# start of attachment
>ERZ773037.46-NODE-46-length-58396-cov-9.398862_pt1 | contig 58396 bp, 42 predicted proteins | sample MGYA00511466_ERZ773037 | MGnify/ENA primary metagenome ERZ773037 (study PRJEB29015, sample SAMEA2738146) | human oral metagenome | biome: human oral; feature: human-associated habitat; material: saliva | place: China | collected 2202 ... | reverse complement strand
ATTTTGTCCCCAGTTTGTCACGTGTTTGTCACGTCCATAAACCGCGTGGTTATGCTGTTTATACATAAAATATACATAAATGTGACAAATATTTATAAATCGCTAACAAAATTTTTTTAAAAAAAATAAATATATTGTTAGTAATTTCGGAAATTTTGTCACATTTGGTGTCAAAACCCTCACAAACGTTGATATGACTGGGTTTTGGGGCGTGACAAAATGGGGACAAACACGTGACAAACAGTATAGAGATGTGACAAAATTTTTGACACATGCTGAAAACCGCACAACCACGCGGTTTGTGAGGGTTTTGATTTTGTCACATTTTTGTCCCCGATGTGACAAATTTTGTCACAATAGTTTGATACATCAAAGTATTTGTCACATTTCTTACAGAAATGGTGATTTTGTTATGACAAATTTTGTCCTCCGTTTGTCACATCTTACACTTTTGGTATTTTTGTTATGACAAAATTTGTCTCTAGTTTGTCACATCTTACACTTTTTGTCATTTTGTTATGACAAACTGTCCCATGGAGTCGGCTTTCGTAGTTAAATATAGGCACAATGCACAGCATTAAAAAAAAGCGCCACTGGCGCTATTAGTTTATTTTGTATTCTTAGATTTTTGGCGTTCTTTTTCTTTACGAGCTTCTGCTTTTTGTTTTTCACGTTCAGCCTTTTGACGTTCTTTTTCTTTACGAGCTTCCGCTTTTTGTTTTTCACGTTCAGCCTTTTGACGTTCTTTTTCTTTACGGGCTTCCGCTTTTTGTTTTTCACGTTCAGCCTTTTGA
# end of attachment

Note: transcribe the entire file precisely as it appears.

>ERZ773037.46-NODE-46-length-58396-cov-9.398862_pt1 | contig 58396 bp, 42 predicted proteins | sample MGYA00511466_ERZ773037 | MGnify/ENA primary metagenome ERZ773037 (study PRJEB29015, sample SAMEA2738146) | human oral metagenome | biome: human oral; feature: human-associated habitat; material: saliva | place: China | collected 2202 ... | reverse complement strand
ATTTTGTCCCCAGTTTGTCACGTGTTTGTCACGTCCATAAACCGCGTGGTTATGCTGTTTATACATAAAATATACATAAATGTGACAAATATTTATAAATCGCTAACAAAATTTTTTTAAAAAAAATAAATATATTGTTAGTAATTTCGGAAATTTTGTCACATTTGGTGTCAAAACCCTCACAAACGTTGATATGACTGGGTTTTGGGGCGTGACAAAATGGGGACAAACACGTGACAAACAGTATAGAGATGTGACAAAATTTTTGACACATGCTGAAAACCGCACAACCACGCGGTTTGTGAGGGTTTTGATTTTGTCACATTTTTGTCCCCGATGTGACAAATTTTGTCACAATAGTTTGATACATCAAAGTATTTGTCACATTTCTTACAGAAATGGTGATTTTGTTATGACAAATTTTGTCCTCCGTTTGTCACATCTTACACTTTTGGTATTTTTGTTATGACAAAATTTGTCTCTAGTTTGTCACATCTTACACTTTTTGTCATTTTGTTATGACAAACTGTCCCATGGAGTCGGCTTTCGTAGTTAAATATAGGCACAATGCACAGCATTAAAAAAAAGCGCCACTGGCGCTATTAGTTTATTTTGTATTCTTAGATTTTTGGCGTTCTTTTTCTTTACGAGCTTCTGCTTTTTGTTTTTCACGTTCAGCCTTTTGACGTTCTTTTTCTTTACGAGCTTCCGCTTTTTGTTTTTCACGTTCAGCCTTTTGACGTTCTTTTTCTTTACGGGCTTCCGCTTTTTGTTTTTCACGTTCAGCCTTTTGA